ATLANTIC HIGHLANDS – With fewer than two dozen people both on ZOOM and in person at the meeting, the planning board reviewed a number of recommendations they will have to the Mayor and Council before the public hearing and possible adoption next Thursday of an ordinance which would enable both retail and manufacturing cannabis operations in specific sections of the community.
The recommendations from the planners do not have to be adopted by the governing body; they are simply areas where the planning board members feel the governing body could incorporate specific items in the ordinance. The board had already determined cannabis businesses are in conformance with the borough’s Master Plan.
Council can react in several different ways at Thursday’s meeting, expecting to draw large crowds from residents on both sides of the issue. They can decide to withhold any further action on the ordinance until they looked more carefully into the planning board recommendations, they could decide they did not want to accept any of the recommendations and hold the public hearing and final vote at their meeting, they could hold the public hearing and delay their vote on the final approval of the proposed ordinance for another meeting, or they can decide they want one or more of the planning board recommendations included. Should the Mayor and Council opt for that last possibility, or make any changes in the proposed code, the code would be ended right then, and a new process started. That process would once again include an introduction, referral to the planning board, public hearing and adoption, which would mean final action on a new code could be delayed until October or possibly November.
With a sparse crowd at the planning board meeting and no one wanting to be heard either in person or on ZOOM concerning the recommendations, Dr. Merissa Zuzulock and other members of the subcommittee which has reviewed the proposed code cited about ten suggestions they would make. These included consideration of limiting foot traffic, spelling out buffer zones, eliminating black shades be required on retail cannabis businesses, limiting the size of the businesses, including height restrictions for manufacturing, and granting conditional use for specific times to see how the new business fares. Members talked about the buffer distance in relation to the elementary school, and the impact on parking and additional law enforcement but made no specific recommendations any of those areas.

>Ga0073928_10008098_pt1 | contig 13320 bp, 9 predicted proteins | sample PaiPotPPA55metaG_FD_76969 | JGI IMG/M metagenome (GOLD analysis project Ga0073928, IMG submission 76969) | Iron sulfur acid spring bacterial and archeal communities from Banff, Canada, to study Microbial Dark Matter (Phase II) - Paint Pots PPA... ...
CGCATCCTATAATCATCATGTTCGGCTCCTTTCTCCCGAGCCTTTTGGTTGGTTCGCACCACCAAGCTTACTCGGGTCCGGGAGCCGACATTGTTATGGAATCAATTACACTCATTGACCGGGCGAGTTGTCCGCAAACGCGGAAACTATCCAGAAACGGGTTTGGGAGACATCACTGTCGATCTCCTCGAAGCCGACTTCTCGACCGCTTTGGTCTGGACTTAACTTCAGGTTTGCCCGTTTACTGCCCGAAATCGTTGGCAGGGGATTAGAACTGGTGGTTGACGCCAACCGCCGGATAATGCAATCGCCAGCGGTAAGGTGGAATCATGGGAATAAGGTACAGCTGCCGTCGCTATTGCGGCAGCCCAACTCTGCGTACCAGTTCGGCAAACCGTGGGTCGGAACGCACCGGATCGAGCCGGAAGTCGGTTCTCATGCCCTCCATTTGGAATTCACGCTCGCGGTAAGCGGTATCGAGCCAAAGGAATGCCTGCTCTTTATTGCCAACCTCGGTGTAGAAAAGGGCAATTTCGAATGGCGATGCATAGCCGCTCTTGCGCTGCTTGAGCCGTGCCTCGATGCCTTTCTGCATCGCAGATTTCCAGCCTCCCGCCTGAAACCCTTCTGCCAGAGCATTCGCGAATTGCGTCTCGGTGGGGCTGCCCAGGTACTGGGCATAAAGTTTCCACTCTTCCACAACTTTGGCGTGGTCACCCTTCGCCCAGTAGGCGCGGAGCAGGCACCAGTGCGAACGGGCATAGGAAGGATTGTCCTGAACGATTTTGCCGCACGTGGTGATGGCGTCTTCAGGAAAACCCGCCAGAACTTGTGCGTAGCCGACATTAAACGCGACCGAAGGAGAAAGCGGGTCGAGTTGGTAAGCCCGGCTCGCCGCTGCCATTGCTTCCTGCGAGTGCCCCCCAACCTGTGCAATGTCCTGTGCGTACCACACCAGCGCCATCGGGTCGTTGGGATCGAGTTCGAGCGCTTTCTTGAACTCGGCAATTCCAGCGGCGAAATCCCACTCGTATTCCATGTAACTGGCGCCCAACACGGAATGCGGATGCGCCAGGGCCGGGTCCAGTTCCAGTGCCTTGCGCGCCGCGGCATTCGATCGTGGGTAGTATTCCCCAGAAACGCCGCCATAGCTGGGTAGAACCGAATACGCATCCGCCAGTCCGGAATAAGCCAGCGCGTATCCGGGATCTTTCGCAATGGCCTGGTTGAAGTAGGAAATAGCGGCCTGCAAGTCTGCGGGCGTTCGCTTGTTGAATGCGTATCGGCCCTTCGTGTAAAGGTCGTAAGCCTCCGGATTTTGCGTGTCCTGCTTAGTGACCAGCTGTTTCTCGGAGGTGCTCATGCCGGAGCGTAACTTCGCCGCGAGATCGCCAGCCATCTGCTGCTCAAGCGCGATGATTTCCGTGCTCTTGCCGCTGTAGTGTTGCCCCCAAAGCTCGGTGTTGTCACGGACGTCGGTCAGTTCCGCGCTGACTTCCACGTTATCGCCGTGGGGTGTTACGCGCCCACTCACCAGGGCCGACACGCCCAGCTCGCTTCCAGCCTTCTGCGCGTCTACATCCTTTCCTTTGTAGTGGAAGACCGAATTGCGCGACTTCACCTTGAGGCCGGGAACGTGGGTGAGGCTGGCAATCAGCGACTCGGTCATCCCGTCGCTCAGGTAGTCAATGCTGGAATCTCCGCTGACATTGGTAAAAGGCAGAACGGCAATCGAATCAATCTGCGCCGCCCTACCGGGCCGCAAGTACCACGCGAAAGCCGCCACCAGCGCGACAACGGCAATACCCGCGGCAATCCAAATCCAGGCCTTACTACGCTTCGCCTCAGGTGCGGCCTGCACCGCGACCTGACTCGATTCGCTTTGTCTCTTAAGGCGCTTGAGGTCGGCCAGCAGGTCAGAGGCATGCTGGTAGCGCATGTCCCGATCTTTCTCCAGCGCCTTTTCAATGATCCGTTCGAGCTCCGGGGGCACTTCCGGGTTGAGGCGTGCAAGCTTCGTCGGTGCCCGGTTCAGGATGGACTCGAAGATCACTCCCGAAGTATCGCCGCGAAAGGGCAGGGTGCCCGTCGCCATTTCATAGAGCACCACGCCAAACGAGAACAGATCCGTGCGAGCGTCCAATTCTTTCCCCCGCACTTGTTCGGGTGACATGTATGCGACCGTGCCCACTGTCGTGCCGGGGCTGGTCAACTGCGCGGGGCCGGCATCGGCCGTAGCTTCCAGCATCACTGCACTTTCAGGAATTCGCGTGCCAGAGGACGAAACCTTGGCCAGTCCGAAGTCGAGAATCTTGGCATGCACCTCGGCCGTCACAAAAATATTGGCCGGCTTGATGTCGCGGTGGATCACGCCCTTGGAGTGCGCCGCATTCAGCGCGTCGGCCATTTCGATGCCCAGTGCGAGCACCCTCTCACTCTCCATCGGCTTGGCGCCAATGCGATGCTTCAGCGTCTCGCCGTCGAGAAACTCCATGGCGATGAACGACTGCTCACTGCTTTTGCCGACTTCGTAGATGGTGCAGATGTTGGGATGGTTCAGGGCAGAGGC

Planning board member John McGoldrick chaired the meeting in the absence of Chairman Douglas Pepe. The board unanimously agreed to have attorney Michael Steib write a letter by Monday listing the recommendations, with the plan to have that information to the Mayor and Council in time for the governing body to review it before Thursday’s public hearing and possible adoption.
That there will be a crowed at the meeting is anticipated in light of a recent gathering at the Senior Center in the Yacht Harbor called by a grass roots group of residents opposed to any cannabis businesses in town.
Councilmen James Murphy, Brian Boms and Steve Boracchia were all present at the meeting, with Murphy highly vocal in his opposition to any of the businesses permitted anyplace in Atlantic Highlands. The group has received donations from local residents, has had signs printed and displayed on residents lawns throughout the borough and has circulated petitions all in opposition to cannabis businesses in the borough.
Likewise, dozens of people in favor of cannabis have been at council meetings showing their support for some type of business, arguing a larger percentage of the local population voted in favor at the state election which made cannabis legal for sale, manufacture, distribution and use in the Garden State.
In other business at the meeting the planning board gave unanimous approval of a variance for the Paskewich property at 104 Asbury Ave, and after presentations and hearings, also approved a minor site plan and use change for True North Management LLC at 68 First Avenue to permit another medical business within the complex of businesses already active in the building. Planners also approved a variance the Kelley property at 35 E. Garfield ave. enabling the Kelley’s to make renovations to a century old garage for personal use and storage.